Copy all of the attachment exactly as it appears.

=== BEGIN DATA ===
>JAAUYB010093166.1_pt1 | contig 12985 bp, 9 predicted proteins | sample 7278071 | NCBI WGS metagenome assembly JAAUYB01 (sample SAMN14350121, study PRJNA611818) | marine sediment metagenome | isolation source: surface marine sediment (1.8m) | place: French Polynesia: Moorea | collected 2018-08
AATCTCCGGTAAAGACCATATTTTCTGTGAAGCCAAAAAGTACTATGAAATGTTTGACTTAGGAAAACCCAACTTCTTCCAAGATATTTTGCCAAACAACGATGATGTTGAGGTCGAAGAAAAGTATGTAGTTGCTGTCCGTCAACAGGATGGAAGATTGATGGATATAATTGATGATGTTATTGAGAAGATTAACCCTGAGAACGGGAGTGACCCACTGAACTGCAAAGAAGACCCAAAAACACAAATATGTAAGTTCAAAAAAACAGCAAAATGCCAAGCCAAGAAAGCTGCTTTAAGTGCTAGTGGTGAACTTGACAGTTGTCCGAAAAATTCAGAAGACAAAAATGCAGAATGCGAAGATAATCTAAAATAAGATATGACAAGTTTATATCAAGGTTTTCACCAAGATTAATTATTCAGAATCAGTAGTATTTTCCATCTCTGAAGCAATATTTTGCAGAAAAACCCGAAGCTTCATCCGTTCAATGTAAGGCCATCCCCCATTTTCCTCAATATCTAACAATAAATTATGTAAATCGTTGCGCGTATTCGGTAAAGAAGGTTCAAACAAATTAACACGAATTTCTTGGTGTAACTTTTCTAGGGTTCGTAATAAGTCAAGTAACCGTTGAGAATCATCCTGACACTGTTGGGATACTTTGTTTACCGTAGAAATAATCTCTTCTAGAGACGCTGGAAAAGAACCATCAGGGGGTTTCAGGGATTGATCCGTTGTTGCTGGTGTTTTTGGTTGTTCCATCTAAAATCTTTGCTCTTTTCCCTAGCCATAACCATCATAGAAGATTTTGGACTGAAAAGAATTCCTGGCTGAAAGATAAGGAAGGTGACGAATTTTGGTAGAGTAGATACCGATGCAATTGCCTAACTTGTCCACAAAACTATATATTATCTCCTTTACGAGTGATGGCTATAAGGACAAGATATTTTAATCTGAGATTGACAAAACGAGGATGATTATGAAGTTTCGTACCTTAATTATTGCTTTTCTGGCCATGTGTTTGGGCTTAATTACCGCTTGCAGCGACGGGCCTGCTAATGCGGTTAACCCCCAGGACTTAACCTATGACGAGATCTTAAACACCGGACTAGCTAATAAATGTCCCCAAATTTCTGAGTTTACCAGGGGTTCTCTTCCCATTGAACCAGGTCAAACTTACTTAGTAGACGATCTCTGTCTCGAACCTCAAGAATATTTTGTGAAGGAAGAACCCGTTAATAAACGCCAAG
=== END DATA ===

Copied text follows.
>JAAUYB010093166.1_pt1 | contig 12985 bp, 9 predicted proteins | sample 7278071 | NCBI WGS metagenome assembly JAAUYB01 (sample SAMN14350121, study PRJNA611818) | marine sediment metagenome | isolation source: surface marine sediment (1.8m) | place: French Polynesia: Moorea | collected 2018-08
AATCTCCGGTAAAGACCATATTTTCTGTGAAGCCAAAAAGTACTATGAAATGTTTGACTTAGGAAAACCCAACTTCTTCCAAGATATTTTGCCAAACAACGATGATGTTGAGGTCGAAGAAAAGTATGTAGTTGCTGTCCGTCAACAGGATGGAAGATTGATGGATATAATTGATGATGTTATTGAGAAGATTAACCCTGAGAACGGGAGTGACCCACTGAACTGCAAAGAAGACCCAAAAACACAAATATGTAAGTTCAAAAAAACAGCAAAATGCCAAGCCAAGAAAGCTGCTTTAAGTGCTAGTGGTGAACTTGACAGTTGTCCGAAAAATTCAGAAGACAAAAATGCAGAATGCGAAGATAATCTAAAATAAGATATGACAAGTTTATATCAAGGTTTTCACCAAGATTAATTATTCAGAATCAGTAGTATTTTCCATCTCTGAAGCAATATTTTGCAGAAAAACCCGAAGCTTCATCCGTTCAATGTAAGGCCATCCCCCATTTTCCTCAATATCTAACAATAAATTATGTAAATCGTTGCGCGTATTCGGTAAAGAAGGTTCAAACAAATTAACACGAATTTCTTGGTGTAACTTTTCTAGGGTTCGTAATAAGTCAAGTAACCGTTGAGAATCATCCTGACACTGTTGGGATACTTTGTTTACCGTAGAAATAATCTCTTCTAGAGACGCTGGAAAAGAACCATCAGGGGGTTTCAGGGATTGATCCGTTGTTGCTGGTGTTTTTGGTTGTTCCATCTAAAATCTTTGCTCTTTTCCCTAGCCATAACCATCATAGAAGATTTTGGACTGAAAAGAATTCCTGGCTGAAAGATAAGGAAGGTGACGAATTTTGGTAGAGTAGATACCGATGCAATTGCCTAACTTGTCCACAAAACTATATATTATCTCCTTTACGAGTGATGGCTATAAGGACAAGATATTTTAATCTGAGATTGACAAAACGAGGATGATTATGAAGTTTCGTACCTTAATTATTGCTTTTCTGGCCATGTGTTTGGGCTTAATTACCGCTTGCAGCGACGGGCCTGCTAATGCGGTTAACCCCCAGGACTTAACCTATGACGAGATCTTAAACACCGGACTAGCTAATAAATGTCCCCAAATTTCTGAGTTTACCAGGGGTTCTCTTCCCATTGAACCAGGTCAAACTTACTTAGTAGACGATCTCTGTCTCGAACCTCAAGAATATTTTGTGAAGGAAGAACCCGTTAATAAACGCCAAG